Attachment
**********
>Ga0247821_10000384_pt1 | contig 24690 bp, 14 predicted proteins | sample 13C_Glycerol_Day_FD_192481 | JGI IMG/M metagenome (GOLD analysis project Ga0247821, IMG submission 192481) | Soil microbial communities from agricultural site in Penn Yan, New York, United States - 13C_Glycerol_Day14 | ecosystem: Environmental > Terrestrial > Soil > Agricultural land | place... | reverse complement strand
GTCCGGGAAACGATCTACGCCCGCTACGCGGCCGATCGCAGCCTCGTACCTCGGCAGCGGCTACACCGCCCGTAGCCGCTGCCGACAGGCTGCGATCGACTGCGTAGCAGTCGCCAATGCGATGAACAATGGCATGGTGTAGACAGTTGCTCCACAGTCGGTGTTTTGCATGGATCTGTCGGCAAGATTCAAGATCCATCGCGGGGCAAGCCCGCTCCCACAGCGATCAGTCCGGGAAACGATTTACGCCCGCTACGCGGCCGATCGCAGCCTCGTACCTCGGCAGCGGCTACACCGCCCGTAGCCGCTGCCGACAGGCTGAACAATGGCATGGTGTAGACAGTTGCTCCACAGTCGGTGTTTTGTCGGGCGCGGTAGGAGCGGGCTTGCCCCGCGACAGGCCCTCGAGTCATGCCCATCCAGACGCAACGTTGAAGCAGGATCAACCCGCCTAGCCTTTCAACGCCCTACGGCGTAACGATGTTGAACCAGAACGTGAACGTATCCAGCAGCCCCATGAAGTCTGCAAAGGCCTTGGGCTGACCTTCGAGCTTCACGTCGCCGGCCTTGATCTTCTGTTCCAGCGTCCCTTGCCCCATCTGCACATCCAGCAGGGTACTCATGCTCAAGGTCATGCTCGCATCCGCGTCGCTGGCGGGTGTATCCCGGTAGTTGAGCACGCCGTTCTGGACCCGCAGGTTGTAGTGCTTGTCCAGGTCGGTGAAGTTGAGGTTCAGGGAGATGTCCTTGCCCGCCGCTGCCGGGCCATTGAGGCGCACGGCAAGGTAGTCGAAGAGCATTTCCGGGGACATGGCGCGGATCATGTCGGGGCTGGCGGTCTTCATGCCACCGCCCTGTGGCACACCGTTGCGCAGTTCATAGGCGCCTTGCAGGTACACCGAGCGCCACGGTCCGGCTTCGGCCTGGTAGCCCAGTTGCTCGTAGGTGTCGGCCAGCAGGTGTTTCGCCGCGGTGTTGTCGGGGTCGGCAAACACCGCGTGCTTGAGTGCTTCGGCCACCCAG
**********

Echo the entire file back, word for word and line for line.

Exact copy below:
>Ga0247821_10000384_pt1 | contig 24690 bp, 14 predicted proteins | sample 13C_Glycerol_Day_FD_192481 | JGI IMG/M metagenome (GOLD analysis project Ga0247821, IMG submission 192481) | Soil microbial communities from agricultural site in Penn Yan, New York, United States - 13C_Glycerol_Day14 | ecosystem: Environmental > Terrestrial > Soil > Agricultural land | place... | reverse complement strand
GTCCGGGAAACGATCTACGCCCGCTACGCGGCCGATCGCAGCCTCGTACCTCGGCAGCGGCTACACCGCCCGTAGCCGCTGCCGACAGGCTGCGATCGACTGCGTAGCAGTCGCCAATGCGATGAACAATGGCATGGTGTAGACAGTTGCTCCACAGTCGGTGTTTTGCATGGATCTGTCGGCAAGATTCAAGATCCATCGCGGGGCAAGCCCGCTCCCACAGCGATCAGTCCGGGAAACGATTTACGCCCGCTACGCGGCCGATCGCAGCCTCGTACCTCGGCAGCGGCTACACCGCCCGTAGCCGCTGCCGACAGGCTGAACAATGGCATGGTGTAGACAGTTGCTCCACAGTCGGTGTTTTGTCGGGCGCGGTAGGAGCGGGCTTGCCCCGCGACAGGCCCTCGAGTCATGCCCATCCAGACGCAACGTTGAAGCAGGATCAACCCGCCTAGCCTTTCAACGCCCTACGGCGTAACGATGTTGAACCAGAACGTGAACGTATCCAGCAGCCCCATGAAGTCTGCAAAGGCCTTGGGCTGACCTTCGAGCTTCACGTCGCCGGCCTTGATCTTCTGTTCCAGCGTCCCTTGCCCCATCTGCACATCCAGCAGGGTACTCATGCTCAAGGTCATGCTCGCATCCGCGTCGCTGGCGGGTGTATCCCGGTAGTTGAGCACGCCGTTCTGGACCCGCAGGTTGTAGTGCTTGTCCAGGTCGGTGAAGTTGAGGTTCAGGGAGATGTCCTTGCCCGCCGCTGCCGGGCCATTGAGGCGCACGGCAAGGTAGTCGAAGAGCATTTCCGGGGACATGGCGCGGATCATGTCGGGGCTGGCGGTCTTCATGCCACCGCCCTGTGGCACACCGTTGCGCAGTTCATAGGCGCCTTGCAGGTACACCGAGCGCCACGGTCCGGCTTCGGCCTGGTAGCCCAGTTGCTCGTAGGTGTCGGCCAGCAGGTGTTTCGCCGCGGTGTTGTCGGGGTCGGCAAACACCGCGTGCTTGAGTGCTTCGGCCACCCAG